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5 Steps to a Business Record Keeping System that Works

The CCRRA System - Capture, Check, Review, Record, Act

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You’ve probably heard the expression, “Garbage In, Garbage Out.” This phrase, originally applied to computer hardware and software, also works for the financial side of your business. If you want to succeed, you’ll need to create a financial system that clears out the garbage and that gives you accurate and useful information to see how you are doing and so you know when to act on this information. Here are five easy steps in creating a simple financial record keeping system: Capture, Check, Record, Review, Act.

First, CAPTURE the information. If it isn’t there, it doesn’t exist. As you start your business, get in the habit of capturing everything, so it becomes automatic. “Capture” is the most difficult, and the most important part of the process; it’s a matter of forming the habit of collecting information. Keep track of every amount you spend for your business and every amount you take in as sales. Don’t worry at this point about doing anything with the information. Just be sure everything you capture includes (a) a description of the item, (b) the amount, and (c) the date.

Second, CHECK. Every two weeks, spend an hour going through everything and checking it. Check to see that all the information you have is ready for recording. Be sure you have included the date and amount, and enough detail on what the expense was for that you can record it accurately. For example, a note for “paper, $3.55, 7/12” may not be enough information. What was the paper for? Was this a newspaper you bought for the office? Or did you buy a ream of paper for the computer?

Set up a specific time for an appointment with yourself at the end of alternate weeks (every other Friday, for example) to check everything. Don’t wait too long; the longer you wait to do this, the more difficult it will be to remember and collect information.

Third, RECORD. Recording means putting your financial information into useable form. After everything is checked, turn it over to your bookkeeper to record, or record it yourself. Do this monthly. Input the information into a spreadsheet or accounting software. You might also find that online software works for you, so you and your bookkeeper can both see the information and discuss it. Just be sure you get everything recorded each month, so you can review it.

Fourth, REVIEW. After your financial information has been recorded each month, print out four reports:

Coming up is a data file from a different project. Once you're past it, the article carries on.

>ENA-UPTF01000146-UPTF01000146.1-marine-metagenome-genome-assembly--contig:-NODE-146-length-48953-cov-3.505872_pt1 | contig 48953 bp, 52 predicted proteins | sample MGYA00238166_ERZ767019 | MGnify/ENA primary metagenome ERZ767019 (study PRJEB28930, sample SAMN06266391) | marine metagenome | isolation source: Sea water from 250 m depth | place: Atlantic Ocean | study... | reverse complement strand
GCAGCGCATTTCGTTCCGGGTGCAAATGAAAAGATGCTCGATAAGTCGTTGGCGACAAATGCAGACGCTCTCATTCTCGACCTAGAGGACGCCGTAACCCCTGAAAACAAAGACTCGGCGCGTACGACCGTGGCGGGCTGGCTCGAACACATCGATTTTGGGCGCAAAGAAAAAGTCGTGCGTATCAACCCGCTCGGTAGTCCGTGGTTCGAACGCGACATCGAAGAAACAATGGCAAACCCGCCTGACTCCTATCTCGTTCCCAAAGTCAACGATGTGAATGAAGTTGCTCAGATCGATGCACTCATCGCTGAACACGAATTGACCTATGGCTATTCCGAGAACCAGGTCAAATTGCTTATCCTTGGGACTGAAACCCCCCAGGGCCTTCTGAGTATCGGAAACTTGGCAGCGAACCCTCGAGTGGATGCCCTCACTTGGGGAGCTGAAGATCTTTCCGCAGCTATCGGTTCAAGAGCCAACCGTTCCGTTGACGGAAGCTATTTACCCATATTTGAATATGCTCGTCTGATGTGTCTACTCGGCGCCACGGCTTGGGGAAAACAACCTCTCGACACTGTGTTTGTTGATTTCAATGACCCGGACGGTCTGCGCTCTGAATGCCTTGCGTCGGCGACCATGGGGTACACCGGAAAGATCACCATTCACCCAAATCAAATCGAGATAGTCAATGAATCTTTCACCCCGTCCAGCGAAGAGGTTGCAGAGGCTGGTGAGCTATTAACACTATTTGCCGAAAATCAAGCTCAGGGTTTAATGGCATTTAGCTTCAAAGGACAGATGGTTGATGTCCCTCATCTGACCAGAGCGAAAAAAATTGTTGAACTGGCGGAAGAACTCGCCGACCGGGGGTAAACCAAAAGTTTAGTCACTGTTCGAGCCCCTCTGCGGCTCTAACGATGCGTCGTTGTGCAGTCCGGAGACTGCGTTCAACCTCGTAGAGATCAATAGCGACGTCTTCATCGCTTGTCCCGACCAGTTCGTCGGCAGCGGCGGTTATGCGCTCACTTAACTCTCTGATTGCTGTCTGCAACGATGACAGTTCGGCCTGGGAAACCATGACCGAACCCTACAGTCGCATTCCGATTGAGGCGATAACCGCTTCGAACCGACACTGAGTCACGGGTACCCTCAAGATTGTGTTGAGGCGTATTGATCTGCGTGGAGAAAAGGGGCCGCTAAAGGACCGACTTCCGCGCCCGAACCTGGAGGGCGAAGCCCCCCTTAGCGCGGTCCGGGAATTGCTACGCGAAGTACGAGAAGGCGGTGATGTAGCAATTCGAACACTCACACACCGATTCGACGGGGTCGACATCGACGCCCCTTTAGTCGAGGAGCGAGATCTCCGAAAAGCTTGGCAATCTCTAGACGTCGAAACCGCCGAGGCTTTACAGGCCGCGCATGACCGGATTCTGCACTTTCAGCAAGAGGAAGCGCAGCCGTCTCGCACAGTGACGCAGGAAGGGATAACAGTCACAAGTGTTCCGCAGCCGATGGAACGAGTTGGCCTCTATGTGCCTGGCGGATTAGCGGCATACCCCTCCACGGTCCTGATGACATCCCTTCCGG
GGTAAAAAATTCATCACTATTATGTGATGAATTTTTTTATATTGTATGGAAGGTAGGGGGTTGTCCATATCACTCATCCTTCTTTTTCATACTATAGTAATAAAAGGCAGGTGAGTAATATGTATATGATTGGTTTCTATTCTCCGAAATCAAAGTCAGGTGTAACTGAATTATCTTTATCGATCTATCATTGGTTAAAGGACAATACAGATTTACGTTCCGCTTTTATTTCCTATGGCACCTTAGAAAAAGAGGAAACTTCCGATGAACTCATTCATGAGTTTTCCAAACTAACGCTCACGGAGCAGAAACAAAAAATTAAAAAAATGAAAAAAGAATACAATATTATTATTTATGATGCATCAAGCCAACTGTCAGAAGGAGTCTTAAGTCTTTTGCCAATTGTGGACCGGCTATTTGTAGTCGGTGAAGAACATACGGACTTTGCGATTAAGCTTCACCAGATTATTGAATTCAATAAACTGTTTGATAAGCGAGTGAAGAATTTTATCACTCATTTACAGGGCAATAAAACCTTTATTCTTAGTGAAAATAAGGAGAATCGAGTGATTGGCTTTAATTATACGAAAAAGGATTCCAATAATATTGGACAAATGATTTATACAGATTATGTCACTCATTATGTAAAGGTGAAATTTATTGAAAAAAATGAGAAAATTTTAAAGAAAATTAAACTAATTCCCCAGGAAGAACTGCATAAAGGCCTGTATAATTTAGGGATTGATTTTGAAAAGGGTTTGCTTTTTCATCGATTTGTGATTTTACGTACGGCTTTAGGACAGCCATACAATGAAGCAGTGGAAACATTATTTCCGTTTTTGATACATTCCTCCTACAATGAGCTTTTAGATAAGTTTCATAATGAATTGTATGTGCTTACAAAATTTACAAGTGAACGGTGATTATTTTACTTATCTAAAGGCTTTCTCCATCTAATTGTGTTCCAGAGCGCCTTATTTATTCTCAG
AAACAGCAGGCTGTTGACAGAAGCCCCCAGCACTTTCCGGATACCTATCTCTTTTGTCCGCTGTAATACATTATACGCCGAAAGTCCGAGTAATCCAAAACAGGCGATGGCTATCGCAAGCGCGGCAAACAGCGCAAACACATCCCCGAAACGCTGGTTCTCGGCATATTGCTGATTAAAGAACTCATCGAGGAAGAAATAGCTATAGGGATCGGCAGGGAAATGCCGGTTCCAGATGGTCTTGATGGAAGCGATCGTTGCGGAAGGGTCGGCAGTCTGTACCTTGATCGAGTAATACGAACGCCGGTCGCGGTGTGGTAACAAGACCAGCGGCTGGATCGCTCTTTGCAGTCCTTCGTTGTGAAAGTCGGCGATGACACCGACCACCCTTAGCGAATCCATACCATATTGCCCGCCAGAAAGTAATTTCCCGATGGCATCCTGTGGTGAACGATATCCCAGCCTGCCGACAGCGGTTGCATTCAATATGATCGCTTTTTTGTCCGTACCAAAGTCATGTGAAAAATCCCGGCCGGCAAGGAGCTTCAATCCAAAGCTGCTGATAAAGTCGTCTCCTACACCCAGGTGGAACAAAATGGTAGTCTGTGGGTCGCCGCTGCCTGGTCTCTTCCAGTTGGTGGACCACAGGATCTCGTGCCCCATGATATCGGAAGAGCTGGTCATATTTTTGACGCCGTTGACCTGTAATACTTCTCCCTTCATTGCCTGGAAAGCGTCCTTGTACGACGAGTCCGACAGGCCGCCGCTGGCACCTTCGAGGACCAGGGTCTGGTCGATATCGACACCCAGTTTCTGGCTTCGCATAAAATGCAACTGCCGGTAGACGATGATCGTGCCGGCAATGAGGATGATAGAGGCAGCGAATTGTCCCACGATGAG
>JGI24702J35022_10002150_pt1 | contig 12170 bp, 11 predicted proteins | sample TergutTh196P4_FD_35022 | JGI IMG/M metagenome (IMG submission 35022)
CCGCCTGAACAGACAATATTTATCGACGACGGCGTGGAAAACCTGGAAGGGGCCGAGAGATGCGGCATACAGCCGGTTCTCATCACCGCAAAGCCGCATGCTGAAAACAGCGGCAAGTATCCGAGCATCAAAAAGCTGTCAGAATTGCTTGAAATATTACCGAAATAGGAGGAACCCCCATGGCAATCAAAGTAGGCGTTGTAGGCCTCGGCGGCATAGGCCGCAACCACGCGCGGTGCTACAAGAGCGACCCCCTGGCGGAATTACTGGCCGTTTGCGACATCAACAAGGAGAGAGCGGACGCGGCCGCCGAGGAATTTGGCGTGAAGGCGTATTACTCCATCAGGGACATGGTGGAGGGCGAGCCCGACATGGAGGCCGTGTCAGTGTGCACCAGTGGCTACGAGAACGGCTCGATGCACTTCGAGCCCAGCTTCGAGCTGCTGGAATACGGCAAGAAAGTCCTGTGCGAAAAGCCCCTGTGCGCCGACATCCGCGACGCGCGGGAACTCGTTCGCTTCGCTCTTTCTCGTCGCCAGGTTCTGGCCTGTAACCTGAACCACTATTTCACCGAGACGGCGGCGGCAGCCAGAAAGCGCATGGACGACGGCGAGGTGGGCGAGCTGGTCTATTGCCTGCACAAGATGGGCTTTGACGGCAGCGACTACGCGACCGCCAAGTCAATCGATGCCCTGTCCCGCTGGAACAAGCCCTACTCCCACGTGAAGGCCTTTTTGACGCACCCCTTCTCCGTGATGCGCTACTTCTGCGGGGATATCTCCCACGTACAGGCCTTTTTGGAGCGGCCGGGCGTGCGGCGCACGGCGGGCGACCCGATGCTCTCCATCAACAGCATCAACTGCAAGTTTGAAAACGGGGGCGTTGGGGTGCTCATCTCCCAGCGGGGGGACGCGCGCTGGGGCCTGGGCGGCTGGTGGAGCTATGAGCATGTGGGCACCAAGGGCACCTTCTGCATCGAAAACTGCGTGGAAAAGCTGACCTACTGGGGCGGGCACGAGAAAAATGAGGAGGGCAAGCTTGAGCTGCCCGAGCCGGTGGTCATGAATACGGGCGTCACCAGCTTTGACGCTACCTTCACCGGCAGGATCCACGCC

For each report, include a comparison with the same report information from last month. Pay special attention to specific information within these reports.

Finally, ACT. In most cases, “ACT” can mean doing nothing, if everything looks all right. In other cases, it might mean making a change. Create “trigger points” where the information compels you to act. Here are some suggested trigger points:

  1. Balance Sheet. If you see liabilities are increasing each month for three months (which probably means assets and/or expenses are also increasing), cut back spending.
  2. Income Statement. If you see that a particular expense is increasing as a percentage of sales, ask yourself why it’s increasing. If the increase is necessary, you might want to cut spending on other expenses, to maintain your profit level.
  3. Accounts Receivable Aging. Be assertive in going after slow payers. The longer you let the debt go unpaid, the less likely it is that you will receive the money. Set up a collections system, as I discussed above, to make sure you’re paid promptly and that slow payers are not left to assume you don’t want your money.
  4. Accounts Payable. Pay what you can as quickly as possible. Try to pay early to get discounts. If you can’t pay all your bills, pay those which will cause you to incur penalties, or which will affect your credit rating. Even if someone else is responsible for paying bills, you are the person who is ultimately responsible for making sure your business debts are paid.

Even if you’re not familiar with financial systems, you should be able to set this one in motion and keep it running. Tthe most difficult part is collecting the information. Once you have formed the “collection habit,” you’ll find the rest will come along with it.

Remember, CCRRA- Capture financial information for your business, Check it every other week, Record and Review the information monthly, then Act as necessary to keep your financial situation moving smoothly. If you follow this simple five-step system, you’ll minimize the “garbage” and the problems that come with it and you will maximize your financial situation.

A well-organized financial system will keep your business financially viable for many years to come.

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